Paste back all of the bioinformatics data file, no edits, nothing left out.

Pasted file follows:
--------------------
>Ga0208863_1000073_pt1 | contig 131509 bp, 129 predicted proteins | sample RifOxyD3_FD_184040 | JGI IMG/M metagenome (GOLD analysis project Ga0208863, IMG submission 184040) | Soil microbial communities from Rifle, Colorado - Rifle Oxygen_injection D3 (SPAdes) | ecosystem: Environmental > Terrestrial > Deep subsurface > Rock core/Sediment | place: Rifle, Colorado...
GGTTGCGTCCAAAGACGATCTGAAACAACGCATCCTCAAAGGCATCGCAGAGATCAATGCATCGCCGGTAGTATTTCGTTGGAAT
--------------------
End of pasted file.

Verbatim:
>Ga0208863_1000073_pt1 | contig 131509 bp, 129 predicted proteins | sample RifOxyD3_FD_184040 | JGI IMG/M metagenome (GOLD analysis project Ga0208863, IMG submission 184040) | Soil microbial communities from Rifle, Colorado - Rifle Oxygen_injection D3 (SPAdes) | ecosystem: Environmental > Terrestrial > Deep subsurface > Rock core/Sediment | place: Rifle, Colorado...
GGTTGCGTCCAAAGACGATCTGAAACAACGCATCCTCAAAGGCATCGCAGAGATCAATGCATCGCCGGTAGTATTTCGTTGGAAT